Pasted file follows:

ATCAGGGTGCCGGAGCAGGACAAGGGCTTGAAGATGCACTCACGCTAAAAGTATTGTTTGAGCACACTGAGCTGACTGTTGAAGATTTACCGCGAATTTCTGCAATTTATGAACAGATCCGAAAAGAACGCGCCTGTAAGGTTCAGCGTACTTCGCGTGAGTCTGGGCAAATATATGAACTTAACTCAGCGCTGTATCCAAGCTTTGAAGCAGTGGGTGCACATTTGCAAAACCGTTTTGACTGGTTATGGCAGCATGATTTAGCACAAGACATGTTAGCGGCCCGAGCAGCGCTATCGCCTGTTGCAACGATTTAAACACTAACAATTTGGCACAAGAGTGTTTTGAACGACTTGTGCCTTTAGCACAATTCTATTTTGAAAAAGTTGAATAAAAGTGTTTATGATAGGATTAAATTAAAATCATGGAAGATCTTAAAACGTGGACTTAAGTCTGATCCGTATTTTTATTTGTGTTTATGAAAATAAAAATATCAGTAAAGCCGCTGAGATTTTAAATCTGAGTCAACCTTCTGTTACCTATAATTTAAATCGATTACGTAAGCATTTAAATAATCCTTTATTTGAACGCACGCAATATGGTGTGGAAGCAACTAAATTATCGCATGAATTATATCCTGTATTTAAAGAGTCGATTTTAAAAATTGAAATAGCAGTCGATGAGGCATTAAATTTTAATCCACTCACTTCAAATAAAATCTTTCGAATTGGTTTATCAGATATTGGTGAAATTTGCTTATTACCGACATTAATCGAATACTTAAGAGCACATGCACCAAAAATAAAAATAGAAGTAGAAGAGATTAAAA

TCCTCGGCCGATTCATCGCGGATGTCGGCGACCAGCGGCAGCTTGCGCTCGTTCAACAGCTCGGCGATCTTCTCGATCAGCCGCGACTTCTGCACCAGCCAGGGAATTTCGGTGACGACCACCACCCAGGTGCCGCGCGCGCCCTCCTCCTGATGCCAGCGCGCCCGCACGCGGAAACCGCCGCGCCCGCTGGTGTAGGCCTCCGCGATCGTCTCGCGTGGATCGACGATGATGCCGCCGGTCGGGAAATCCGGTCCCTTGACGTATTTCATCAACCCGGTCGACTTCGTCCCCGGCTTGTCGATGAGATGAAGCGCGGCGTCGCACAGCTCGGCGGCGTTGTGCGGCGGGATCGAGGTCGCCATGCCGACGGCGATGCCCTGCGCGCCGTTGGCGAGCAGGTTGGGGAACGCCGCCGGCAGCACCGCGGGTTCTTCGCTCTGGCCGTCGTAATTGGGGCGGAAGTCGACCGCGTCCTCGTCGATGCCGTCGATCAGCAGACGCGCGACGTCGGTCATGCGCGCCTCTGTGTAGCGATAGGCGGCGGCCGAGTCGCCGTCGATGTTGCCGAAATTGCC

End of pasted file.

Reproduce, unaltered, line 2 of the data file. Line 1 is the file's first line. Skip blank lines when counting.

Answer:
TCCTCGGCCGATTCATCGCGGATGTCGGCGACCAGCGGCAGCTTGCGCTCGTTCAACAGCTCGGCGATCTTCTCGATCAGCCGCGACTTCTGCACCAGCCAGGGAATTTCGGTGACGACCACCACCCAGGTGCCGCGCGCGCCCTCCTCCTGATGCCAGCGCGCCCGCACGCGGAAACCGCCGCGCCCGCTGGTGTAGGCCTCCGCGATCGTCTCGCGTGGATCGACGATGATGCCGCCGGTCGGGAAATCCGGTCCCTTGACGTATTTCATCAACCCGGTCGACTTCGTCCCCGGCTTGTCGATGAGATGAAGCGCGGCGTCGCACAGCTCGGCGGCGTTGTGCGGCGGGATCGAGGTCGCCATGCCGACGGCGATGCCCTGCGCGCCGTTGGCGAGCAGGTTGGGGAACGCCGCCGGCAGCACCGCGGGTTCTTCGCTCTGGCCGTCGTAATTGGGGCGGAAGTCGACCGCGTCCTCGTCGATGCCGTCGATCAGCAGACGCGCGACGTCGGTCATGCGCGCCTCTGTGTAGCGATAGGCGGCGGCCGAGTCGCCGTCGATGTTGCCGAAATTGCC